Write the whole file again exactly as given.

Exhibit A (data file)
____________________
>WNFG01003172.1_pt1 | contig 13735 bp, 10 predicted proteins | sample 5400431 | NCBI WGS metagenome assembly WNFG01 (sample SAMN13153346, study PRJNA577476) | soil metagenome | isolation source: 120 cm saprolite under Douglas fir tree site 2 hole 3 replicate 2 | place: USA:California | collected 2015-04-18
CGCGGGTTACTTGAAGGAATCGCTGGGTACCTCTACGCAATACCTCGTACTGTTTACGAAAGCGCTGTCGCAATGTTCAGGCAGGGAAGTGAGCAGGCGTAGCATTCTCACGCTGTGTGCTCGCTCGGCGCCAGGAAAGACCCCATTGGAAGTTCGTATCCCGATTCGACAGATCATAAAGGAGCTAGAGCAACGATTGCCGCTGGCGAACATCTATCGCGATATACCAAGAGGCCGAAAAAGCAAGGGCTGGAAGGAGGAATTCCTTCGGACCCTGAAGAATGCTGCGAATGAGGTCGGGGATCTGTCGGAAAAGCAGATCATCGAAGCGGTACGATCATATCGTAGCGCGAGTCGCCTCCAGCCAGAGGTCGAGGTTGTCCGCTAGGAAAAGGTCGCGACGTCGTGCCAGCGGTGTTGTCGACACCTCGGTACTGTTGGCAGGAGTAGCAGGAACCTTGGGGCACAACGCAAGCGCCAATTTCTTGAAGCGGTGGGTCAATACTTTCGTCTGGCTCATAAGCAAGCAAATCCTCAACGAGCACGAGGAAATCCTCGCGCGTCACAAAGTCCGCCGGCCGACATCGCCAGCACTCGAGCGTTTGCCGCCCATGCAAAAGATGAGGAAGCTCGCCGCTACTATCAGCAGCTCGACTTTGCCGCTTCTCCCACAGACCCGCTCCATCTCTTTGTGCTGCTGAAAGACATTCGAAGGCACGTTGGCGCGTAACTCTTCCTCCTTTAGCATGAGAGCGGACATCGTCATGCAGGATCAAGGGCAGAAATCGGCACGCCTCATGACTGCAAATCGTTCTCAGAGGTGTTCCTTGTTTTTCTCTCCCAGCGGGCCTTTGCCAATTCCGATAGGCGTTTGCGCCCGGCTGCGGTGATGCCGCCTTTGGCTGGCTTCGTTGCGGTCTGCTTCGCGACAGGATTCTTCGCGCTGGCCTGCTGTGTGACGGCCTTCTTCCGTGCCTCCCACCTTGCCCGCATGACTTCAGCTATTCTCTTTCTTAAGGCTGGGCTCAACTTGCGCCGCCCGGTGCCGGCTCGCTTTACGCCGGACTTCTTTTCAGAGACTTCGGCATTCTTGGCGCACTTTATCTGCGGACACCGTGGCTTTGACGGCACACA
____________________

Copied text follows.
>WNFG01003172.1_pt1 | contig 13735 bp, 10 predicted proteins | sample 5400431 | NCBI WGS metagenome assembly WNFG01 (sample SAMN13153346, study PRJNA577476) | soil metagenome | isolation source: 120 cm saprolite under Douglas fir tree site 2 hole 3 replicate 2 | place: USA:California | collected 2015-04-18
CGCGGGTTACTTGAAGGAATCGCTGGGTACCTCTACGCAATACCTCGTACTGTTTACGAAAGCGCTGTCGCAATGTTCAGGCAGGGAAGTGAGCAGGCGTAGCATTCTCACGCTGTGTGCTCGCTCGGCGCCAGGAAAGACCCCATTGGAAGTTCGTATCCCGATTCGACAGATCATAAAGGAGCTAGAGCAACGATTGCCGCTGGCGAACATCTATCGCGATATACCAAGAGGCCGAAAAAGCAAGGGCTGGAAGGAGGAATTCCTTCGGACCCTGAAGAATGCTGCGAATGAGGTCGGGGATCTGTCGGAAAAGCAGATCATCGAAGCGGTACGATCATATCGTAGCGCGAGTCGCCTCCAGCCAGAGGTCGAGGTTGTCCGCTAGGAAAAGGTCGCGACGTCGTGCCAGCGGTGTTGTCGACACCTCGGTACTGTTGGCAGGAGTAGCAGGAACCTTGGGGCACAACGCAAGCGCCAATTTCTTGAAGCGGTGGGTCAATACTTTCGTCTGGCTCATAAGCAAGCAAATCCTCAACGAGCACGAGGAAATCCTCGCGCGTCACAAAGTCCGCCGGCCGACATCGCCAGCACTCGAGCGTTTGCCGCCCATGCAAAAGATGAGGAAGCTCGCCGCTACTATCAGCAGCTCGACTTTGCCGCTTCTCCCACAGACCCGCTCCATCTCTTTGTGCTGCTGAAAGACATTCGAAGGCACGTTGGCGCGTAACTCTTCCTCCTTTAGCATGAGAGCGGACATCGTCATGCAGGATCAAGGGCAGAAATCGGCACGCCTCATGACTGCAAATCGTTCTCAGAGGTGTTCCTTGTTTTTCTCTCCCAGCGGGCCTTTGCCAATTCCGATAGGCGTTTGCGCCCGGCTGCGGTGATGCCGCCTTTGGCTGGCTTCGTTGCGGTCTGCTTCGCGACAGGATTCTTCGCGCTGGCCTGCTGTGTGACGGCCTTCTTCCGTGCCTCCCACCTTGCCCGCATGACTTCAGCTATTCTCTTTCTTAAGGCTGGGCTCAACTTGCGCCGCCCGGTGCCGGCTCGCTTTACGCCGGACTTCTTTTCAGAGACTTCGGCATTCTTGGCGCACTTTATCTGCGGACACCGTGGCTTTGACGGCACACA